I like to name it with the plural of whatever's in it. So, for example, if I have a list of names, I call it
names, and then I can write:
for name in names:
which I think looks pretty nice. But generally for your own sanity you should name your variables so that you can know what they are just from the name. This convention has the added benefit of being type-agnostic, just like Python itself, because
names can be any iterable object such as a tuple, a dict, or your very own custom (iterable) object. You can use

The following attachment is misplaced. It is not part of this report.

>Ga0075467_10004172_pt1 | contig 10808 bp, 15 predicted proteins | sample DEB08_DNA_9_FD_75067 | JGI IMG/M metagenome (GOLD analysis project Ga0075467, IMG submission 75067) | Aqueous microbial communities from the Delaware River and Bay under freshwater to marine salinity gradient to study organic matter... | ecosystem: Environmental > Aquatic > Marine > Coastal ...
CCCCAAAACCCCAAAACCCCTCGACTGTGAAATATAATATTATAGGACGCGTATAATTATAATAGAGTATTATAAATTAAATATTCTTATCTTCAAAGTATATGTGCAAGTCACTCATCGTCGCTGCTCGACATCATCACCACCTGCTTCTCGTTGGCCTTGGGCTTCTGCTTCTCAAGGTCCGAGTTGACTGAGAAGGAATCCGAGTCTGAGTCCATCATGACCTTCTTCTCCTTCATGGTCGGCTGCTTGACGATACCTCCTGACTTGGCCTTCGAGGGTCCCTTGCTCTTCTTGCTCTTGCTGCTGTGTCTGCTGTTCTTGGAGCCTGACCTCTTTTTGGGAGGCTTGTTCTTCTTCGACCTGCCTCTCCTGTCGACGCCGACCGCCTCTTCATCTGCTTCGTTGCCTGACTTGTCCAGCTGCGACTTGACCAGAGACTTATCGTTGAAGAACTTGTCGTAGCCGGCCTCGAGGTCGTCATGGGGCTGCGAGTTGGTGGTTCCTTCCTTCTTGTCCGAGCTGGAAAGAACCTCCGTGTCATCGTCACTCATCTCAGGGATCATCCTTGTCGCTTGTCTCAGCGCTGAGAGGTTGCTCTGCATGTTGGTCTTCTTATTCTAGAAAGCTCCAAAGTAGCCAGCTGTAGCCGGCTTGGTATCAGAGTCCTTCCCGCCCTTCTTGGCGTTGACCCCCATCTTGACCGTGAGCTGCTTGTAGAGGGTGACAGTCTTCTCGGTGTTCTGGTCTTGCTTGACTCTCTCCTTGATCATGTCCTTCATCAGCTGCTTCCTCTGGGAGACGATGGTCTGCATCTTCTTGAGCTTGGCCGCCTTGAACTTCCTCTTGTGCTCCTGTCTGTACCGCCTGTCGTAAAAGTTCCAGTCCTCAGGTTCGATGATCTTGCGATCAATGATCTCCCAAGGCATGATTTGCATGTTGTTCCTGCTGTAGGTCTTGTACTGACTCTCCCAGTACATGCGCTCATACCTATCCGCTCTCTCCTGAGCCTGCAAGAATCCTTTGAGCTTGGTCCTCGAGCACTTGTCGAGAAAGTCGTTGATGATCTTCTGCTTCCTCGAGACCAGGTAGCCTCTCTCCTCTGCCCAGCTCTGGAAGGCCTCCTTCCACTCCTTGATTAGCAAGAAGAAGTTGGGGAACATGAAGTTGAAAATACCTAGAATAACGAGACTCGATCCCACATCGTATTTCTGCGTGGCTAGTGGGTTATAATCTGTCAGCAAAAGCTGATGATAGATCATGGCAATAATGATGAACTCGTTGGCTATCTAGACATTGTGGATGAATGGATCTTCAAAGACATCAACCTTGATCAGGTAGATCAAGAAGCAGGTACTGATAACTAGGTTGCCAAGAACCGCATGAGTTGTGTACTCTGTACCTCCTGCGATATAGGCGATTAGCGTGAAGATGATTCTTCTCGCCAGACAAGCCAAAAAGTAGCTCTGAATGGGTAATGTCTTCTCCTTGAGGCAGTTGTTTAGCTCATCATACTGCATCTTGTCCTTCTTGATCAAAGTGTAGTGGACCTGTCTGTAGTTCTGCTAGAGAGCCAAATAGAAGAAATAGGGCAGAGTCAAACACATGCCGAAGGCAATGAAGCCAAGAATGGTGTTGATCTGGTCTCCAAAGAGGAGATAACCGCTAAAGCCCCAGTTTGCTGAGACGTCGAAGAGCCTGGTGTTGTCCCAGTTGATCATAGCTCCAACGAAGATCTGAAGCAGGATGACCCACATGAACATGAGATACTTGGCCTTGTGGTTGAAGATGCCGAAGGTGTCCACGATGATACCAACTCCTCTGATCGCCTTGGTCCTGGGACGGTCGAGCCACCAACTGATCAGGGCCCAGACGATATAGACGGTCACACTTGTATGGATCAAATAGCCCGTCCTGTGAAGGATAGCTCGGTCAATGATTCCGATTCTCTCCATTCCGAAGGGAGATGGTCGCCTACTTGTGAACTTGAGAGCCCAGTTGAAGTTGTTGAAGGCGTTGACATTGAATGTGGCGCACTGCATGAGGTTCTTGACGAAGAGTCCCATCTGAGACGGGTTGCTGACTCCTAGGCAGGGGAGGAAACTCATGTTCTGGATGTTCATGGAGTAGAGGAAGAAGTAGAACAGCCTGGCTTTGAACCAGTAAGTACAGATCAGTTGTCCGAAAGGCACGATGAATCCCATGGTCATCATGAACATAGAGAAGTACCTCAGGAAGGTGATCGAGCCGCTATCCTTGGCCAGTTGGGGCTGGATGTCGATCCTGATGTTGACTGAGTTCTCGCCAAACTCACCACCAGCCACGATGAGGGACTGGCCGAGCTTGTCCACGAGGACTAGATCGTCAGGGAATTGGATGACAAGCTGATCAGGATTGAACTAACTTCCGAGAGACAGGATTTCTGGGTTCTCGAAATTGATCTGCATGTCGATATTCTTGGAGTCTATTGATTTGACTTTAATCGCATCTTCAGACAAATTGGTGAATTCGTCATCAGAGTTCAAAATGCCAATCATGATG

for name in names on any of those, and if you had a tuple called
names_list that would just be weird.
(Added from a comment below:) There are a few situations where you don't have to do this. Using a canonical variable like
i to index a short loop is OK because
i is usually used that way. If your variable is used on more than one page worth of code, so that you can't see its entire lifetime at once, you should give it a sensible name.